IV. The end of the delay.
The sentence is passed. It is impossible that it should not be executed. When God has done all, and sees that the point of hopelessness is reached, or when the time has for other reasons come, then He lets the sentence take effect. He kept back the destroying angels from Sodom, but He sent them forth at last. There is a point in the history of nations and of men when iniquity is 'full,' and when God sees that it is best, on world-wide grounds or personal ones, to end it. So there come for nations and for individuals crises; and the law for the divine working is, 'A short work will the Lord make on the earth.' For long years Noah was building the ark, and exposed to the scoffs of a generation whose sentence had been pronounced and not yet executed; but the day came when he entered into its covert, and 'the flood came and destroyed them all.' For generations He would fain have gathered the people of Jerusalem to His bosom 'as a hen gathereth her chickens under her wings, and they would not'; but the day came when the Roman soldiers cast their torches into the beautiful house where their fathers had praised Him, and sinned against Him, and it was left unto them desolate. Let us not be high-minded nor victims of our levity and inconsiderateness, but fear.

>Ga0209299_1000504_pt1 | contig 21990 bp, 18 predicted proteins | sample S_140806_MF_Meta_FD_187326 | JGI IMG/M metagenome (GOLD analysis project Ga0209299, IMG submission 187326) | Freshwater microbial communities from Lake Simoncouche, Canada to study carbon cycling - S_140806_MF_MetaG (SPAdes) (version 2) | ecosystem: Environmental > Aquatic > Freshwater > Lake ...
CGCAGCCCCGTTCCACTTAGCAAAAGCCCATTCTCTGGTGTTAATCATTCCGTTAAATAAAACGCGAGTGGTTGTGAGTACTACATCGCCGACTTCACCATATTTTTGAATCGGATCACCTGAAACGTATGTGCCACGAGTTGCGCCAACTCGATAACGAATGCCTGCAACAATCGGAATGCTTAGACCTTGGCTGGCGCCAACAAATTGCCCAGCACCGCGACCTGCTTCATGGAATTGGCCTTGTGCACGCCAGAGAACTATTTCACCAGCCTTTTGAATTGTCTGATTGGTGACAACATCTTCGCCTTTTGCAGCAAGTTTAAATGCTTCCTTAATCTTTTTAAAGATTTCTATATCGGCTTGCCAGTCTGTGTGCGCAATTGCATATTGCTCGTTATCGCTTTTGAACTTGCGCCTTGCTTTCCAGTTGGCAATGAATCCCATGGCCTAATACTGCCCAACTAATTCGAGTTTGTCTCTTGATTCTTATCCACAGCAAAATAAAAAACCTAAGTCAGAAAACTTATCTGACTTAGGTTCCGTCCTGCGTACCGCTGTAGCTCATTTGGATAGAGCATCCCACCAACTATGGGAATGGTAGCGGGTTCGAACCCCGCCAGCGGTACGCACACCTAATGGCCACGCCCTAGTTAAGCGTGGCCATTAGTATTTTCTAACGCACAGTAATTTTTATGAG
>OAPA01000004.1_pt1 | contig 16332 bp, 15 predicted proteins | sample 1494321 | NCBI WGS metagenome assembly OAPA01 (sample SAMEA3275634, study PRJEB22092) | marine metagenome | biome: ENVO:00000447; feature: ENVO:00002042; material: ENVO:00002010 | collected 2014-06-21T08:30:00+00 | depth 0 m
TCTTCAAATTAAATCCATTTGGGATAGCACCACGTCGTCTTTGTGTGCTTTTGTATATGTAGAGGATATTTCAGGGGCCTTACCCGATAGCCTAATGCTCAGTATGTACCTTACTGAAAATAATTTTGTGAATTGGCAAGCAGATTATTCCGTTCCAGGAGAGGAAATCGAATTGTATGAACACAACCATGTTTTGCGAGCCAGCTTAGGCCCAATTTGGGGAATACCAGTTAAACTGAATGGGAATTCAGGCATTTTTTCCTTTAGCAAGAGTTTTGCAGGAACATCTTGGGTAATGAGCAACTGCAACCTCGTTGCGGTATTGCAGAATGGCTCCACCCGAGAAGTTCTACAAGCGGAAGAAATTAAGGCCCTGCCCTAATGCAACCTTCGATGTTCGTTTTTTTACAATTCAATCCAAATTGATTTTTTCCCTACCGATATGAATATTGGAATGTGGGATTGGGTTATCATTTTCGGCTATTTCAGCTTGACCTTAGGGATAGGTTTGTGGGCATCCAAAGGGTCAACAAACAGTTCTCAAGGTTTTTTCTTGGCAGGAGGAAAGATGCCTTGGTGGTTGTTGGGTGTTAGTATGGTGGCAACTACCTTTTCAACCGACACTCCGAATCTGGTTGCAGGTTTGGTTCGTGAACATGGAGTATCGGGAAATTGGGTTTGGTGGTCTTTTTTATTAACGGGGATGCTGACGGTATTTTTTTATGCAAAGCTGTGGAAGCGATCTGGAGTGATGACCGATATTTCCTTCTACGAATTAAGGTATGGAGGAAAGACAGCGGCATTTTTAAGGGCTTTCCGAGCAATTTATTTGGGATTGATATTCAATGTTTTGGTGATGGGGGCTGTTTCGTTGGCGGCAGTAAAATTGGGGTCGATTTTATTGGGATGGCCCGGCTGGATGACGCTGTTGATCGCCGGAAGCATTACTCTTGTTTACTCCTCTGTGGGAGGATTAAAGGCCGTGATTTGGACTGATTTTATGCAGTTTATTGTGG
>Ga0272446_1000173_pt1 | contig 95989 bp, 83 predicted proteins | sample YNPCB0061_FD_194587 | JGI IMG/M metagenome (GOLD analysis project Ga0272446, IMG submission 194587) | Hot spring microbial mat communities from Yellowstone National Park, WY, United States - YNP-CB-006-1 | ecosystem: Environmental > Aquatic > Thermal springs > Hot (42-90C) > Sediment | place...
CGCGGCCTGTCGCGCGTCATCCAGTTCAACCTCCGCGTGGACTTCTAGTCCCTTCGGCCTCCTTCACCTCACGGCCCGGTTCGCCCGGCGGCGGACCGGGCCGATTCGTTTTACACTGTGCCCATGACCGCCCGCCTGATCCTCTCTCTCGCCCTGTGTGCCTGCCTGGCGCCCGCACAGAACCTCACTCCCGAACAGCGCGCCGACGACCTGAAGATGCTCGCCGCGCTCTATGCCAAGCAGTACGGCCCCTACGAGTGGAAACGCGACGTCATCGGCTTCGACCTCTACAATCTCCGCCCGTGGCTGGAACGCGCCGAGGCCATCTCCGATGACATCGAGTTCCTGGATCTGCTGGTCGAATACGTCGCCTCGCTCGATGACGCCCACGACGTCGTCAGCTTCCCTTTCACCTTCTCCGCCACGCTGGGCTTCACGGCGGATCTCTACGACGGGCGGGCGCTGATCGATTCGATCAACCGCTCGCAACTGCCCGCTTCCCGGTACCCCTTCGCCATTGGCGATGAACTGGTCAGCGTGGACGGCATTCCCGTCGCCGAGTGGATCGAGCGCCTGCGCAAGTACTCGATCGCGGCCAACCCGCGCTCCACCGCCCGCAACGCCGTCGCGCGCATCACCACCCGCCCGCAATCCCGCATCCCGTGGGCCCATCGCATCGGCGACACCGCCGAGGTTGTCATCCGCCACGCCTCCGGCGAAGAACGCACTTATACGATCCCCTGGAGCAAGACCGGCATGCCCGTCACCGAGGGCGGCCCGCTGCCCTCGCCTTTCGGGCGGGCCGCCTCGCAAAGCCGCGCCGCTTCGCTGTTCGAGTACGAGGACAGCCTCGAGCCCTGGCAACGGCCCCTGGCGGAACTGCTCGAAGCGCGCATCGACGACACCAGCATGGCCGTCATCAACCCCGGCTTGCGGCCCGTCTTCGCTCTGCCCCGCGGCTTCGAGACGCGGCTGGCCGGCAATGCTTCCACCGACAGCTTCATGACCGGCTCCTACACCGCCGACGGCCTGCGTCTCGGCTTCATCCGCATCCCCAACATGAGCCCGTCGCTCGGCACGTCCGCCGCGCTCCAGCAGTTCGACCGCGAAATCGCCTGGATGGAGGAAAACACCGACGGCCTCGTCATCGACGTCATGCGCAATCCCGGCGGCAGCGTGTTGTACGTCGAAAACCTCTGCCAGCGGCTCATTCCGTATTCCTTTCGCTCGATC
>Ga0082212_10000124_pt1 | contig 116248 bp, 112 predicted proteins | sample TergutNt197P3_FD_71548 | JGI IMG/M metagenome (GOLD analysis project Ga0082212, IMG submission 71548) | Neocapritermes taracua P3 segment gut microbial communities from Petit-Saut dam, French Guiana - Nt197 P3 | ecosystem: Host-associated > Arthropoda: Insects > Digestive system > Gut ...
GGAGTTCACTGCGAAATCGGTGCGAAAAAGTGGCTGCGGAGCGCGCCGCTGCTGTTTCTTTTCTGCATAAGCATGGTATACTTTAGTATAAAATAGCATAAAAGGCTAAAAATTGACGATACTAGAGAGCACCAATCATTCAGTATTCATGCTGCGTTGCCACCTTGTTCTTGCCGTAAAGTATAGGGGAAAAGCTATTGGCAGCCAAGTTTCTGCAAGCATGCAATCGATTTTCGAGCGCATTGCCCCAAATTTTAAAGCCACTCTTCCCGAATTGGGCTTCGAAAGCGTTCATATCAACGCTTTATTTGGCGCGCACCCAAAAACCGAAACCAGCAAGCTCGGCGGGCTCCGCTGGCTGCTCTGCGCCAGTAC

Let us remember too that the intensity of the execution is aggravated by all the sins committed during the delay. By them we 'treasure wrath against the day of wrath.' He says to His angels at last 'Now,' and the sword falls, and justice is done. 'The mills of God grind slowly, but they grind exceeding small.' The sum of the whole matter is, every evil of ours is sentenced already; the punishment is delayed for our sins, and because Christ has died. God is wooing our hearts, and trying to win us to love Him by the holding back of the sentence which we are daily abusing. Shall we not accept His forbearance and take His gifts as tokens of the patient tenderness of His heart? Or are we to be like 'the brutes that perish,' knowing neither the hand that feeds them, nor the hand that kills them. The delay in rendering 'the just recompence of reward' only aggravates its weight when it falls. As in some levers, the slower the motion, the greater the force of the lift.